UK Government set to end legal passage for unaccompanied child refugees

Campaign groups warn that the decision will place unaccompanied children at greater risk of exploitation and trafficking, whilst the Immigration Minister says the Home Office will focus on children “who are already here.”

The Immigration Minister Chris Philip has said that unaccompanied child refugees will no longer be given legal sanctuary unless they have close relatives already settled in the UK.

Mr Philip, quoted in The Independent, says that whilst the Home Office “takes its responsibility for the welfare of children very seriously”, it was now “important that we focus on ensuring that we can care for those who are already here before we agree to taking more children.”

“The government is prioritising resettling vulnerable refugees direct from dangerous conflict zones rather than those who have often paid people smugglers to reach other safe European countries,” said Mr Philip.

“[The] responsibility for asylum seekers and refugees in EU member states lies with the authorities of the safe EU country in which they are present in accordance with their international obligations,” he concluded.

In December, a coalition of 75 cross-party MPs, including seven Conservatives, called on minsters to ensure legal sanctuary for child refugees following the expiration of The Dubs Amendment – a scheme passed in May 2016 that required the relocation of and provision for asylum-seeking children.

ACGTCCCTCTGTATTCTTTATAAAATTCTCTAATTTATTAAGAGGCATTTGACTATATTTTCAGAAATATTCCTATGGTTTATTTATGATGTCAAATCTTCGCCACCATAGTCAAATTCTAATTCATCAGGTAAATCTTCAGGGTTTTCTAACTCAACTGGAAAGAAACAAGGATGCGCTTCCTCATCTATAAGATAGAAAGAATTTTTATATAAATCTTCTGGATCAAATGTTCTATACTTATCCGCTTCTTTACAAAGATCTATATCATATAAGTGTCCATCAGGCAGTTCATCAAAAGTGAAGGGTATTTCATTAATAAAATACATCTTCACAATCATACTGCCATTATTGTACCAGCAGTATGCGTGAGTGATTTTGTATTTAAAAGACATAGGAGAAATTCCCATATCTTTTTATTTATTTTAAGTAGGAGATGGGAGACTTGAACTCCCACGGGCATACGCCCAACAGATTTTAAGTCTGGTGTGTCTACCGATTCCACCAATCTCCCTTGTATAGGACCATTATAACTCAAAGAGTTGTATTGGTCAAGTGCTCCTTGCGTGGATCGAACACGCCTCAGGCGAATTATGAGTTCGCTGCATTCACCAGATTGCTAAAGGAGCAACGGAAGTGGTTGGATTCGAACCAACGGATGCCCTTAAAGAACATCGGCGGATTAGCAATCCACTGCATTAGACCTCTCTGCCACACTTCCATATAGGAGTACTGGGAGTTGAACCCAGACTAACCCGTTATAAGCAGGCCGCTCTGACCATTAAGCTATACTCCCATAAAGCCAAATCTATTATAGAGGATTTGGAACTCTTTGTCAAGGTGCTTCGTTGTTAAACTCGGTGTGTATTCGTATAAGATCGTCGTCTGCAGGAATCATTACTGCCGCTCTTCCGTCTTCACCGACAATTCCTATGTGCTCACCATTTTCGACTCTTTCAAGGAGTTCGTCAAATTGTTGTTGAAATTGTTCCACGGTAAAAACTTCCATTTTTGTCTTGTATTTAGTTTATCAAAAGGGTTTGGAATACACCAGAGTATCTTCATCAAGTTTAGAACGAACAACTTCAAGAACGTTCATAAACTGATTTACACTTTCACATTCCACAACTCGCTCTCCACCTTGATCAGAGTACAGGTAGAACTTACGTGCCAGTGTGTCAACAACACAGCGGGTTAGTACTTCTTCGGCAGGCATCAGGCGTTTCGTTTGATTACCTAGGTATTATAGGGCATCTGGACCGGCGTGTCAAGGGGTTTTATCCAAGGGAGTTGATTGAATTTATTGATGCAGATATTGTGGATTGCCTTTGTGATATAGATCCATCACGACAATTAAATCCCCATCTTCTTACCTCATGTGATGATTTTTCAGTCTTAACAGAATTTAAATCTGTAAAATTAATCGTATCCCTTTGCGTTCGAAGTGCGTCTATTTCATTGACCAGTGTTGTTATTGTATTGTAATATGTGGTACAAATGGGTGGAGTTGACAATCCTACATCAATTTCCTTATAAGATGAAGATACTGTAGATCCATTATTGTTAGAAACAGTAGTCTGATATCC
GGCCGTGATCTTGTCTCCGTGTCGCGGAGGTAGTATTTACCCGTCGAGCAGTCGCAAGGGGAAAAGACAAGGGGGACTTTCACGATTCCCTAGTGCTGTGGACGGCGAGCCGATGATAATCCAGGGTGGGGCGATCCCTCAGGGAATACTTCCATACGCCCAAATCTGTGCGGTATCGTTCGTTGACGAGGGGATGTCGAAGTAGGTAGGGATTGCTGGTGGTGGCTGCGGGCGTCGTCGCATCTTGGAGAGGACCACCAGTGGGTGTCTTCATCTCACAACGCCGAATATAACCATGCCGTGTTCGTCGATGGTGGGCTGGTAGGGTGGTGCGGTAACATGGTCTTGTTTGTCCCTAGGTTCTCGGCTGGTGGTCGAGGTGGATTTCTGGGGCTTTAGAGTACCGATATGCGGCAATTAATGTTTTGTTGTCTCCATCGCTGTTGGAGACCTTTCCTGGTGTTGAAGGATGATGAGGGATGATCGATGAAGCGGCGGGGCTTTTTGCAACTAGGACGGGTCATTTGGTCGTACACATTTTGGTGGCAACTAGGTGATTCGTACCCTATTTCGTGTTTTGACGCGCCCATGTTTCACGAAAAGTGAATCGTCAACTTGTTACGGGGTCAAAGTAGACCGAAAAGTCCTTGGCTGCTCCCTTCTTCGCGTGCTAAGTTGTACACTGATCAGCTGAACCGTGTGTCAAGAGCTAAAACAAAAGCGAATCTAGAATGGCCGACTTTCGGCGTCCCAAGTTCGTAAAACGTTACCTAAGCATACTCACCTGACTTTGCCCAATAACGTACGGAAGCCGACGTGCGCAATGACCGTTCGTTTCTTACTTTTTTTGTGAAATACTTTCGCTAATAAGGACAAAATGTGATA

However, that scheme has now ended, and the Government has said that is “fixing the asylum system to make it firm and fair.”

Campaigners warn that the change of policy will mean that already-vulnerable children and young people could turn to people-smuggling gangs and other criminal enterprises to help them reach the UK.

Laura Durán, Senior Policy Lead at Every Child Protected Against Trafficking (ECPAT UK), highlighted the risk of unaccompanied child refugees now falling into trafficking and exploitation by criminal gangs.

“I think it’s important to acknowledge this from a trafficking perspective, as the Government are now going to limit the already very few legal routes that are available for unaccompanied children,” said Durán.

“The concern is that these children will be exploited, either through the forms of sexual exploitation we are already seeing in Europe or that children that are struggling to survive are then recruited into labour exploitation to fund their future movements. The safeguarding issue is here is huge.”

Beth Gardiner-Smith, chief executive of Safe Passage International, accused the Government of “retreating” from international commitments to help child refugees and warned of the conditions currently facing young asylum seekers.

“Children alone in Europe are sleeping rough in the snow, in derelict buildings and tents in overcrowded camps. Leaving the EU doesn't mean we must turn our back on these children,” said Gardiner-Smith.

“We urge the government to continue to provide sanctuary to some of the most vulnerable unaccompanied refugee children in Europe, demonstrating solidarity with our closest neighbours, and providing global leadership.”

Josie Naughton, Co-Founder and Chief Executive of Choose Love, said that Brexit could have been seen as an “opportunity to turn the UK into a beacon for human rights”, it appeared that the Government attempting to “turn its back on the weakest in society”.

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